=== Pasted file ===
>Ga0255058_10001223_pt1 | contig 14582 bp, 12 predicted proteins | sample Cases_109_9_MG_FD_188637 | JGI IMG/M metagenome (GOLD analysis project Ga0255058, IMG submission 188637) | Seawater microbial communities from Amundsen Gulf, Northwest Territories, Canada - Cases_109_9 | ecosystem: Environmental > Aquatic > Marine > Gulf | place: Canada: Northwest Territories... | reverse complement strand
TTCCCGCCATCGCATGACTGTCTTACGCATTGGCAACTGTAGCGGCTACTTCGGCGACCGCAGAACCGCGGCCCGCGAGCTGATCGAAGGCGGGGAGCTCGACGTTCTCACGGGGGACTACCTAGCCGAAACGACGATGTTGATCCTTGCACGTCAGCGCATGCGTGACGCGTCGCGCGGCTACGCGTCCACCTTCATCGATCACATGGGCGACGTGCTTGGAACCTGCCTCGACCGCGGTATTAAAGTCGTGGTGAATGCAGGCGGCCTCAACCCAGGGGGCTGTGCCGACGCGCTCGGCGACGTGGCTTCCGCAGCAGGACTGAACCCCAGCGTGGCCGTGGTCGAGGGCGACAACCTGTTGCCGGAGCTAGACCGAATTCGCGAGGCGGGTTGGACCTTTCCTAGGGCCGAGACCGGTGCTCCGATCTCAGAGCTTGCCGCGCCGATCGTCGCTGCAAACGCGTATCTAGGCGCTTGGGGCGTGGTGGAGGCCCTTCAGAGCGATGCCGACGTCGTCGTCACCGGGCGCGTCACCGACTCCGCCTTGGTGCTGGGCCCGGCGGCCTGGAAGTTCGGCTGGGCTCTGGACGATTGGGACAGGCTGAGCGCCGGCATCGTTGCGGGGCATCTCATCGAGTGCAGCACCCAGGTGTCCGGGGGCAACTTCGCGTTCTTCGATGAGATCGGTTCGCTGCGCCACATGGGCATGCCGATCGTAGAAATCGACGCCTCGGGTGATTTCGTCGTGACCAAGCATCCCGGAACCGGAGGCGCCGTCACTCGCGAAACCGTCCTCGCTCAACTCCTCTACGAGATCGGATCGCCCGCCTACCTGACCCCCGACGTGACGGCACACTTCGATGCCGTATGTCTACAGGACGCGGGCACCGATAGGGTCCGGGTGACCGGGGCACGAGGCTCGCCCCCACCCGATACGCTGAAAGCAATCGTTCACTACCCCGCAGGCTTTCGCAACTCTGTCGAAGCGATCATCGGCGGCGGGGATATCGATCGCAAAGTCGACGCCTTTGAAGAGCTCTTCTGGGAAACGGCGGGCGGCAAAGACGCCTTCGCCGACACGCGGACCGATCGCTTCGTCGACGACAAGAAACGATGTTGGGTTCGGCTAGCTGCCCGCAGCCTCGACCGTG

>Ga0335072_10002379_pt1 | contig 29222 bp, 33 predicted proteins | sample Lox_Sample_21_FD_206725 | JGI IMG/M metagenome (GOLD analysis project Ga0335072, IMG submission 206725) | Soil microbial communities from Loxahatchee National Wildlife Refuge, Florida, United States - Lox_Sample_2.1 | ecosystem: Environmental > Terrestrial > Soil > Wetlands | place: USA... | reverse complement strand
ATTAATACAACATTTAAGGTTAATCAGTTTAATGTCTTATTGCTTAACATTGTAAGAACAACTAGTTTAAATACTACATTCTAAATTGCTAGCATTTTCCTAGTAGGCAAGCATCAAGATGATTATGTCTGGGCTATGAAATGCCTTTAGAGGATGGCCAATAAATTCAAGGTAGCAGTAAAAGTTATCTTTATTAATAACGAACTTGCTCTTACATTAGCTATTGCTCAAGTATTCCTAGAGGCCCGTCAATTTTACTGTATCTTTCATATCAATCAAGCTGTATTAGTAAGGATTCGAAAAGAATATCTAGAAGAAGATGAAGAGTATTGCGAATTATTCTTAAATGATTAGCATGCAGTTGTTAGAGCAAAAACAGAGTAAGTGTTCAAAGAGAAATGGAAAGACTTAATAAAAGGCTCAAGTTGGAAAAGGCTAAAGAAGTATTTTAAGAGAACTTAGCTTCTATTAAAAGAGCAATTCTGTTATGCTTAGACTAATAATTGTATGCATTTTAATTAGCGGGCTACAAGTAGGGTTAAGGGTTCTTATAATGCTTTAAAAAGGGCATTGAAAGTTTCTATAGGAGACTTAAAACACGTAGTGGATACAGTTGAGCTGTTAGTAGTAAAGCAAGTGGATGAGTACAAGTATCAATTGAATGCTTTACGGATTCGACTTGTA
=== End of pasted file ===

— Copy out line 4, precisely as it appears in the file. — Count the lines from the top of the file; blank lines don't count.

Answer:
ATTAATACAACATTTAAGGTTAATCAGTTTAATGTCTTATTGCTTAACATTGTAAGAACAACTAGTTTAAATACTACATTCTAAATTGCTAGCATTTTCCTAGTAGGCAAGCATCAAGATGATTATGTCTGGGCTATGAAATGCCTTTAGAGGATGGCCAATAAATTCAAGGTAGCAGTAAAAGTTATCTTTATTAATAACGAACTTGCTCTTACATTAGCTATTGCTCAAGTATTCCTAGAGGCCCGTCAATTTTACTGTATCTTTCATATCAATCAAGCTGTATTAGTAAGGATTCGAAAAGAATATCTAGAAGAAGATGAAGAGTATTGCGAATTATTCTTAAATGATTAGCATGCAGTTGTTAGAGCAAAAACAGAGTAAGTGTTCAAAGAGAAATGGAAAGACTTAATAAAAGGCTCAAGTTGGAAAAGGCTAAAGAAGTATTTTAAGAGAACTTAGCTTCTATTAAAAGAGCAATTCTGTTATGCTTAGACTAATAATTGTATGCATTTTAATTAGCGGGCTACAAGTAGGGTTAAGGGTTCTTATAATGCTTTAAAAAGGGCATTGAAAGTTTCTATAGGAGACTTAAAACACGTAGTGGATACAGTTGAGCTGTTAGTAGTAAAGCAAGTGGATGAGTACAAGTATCAATTGAATGCTTTACGGATTCGACTTGTA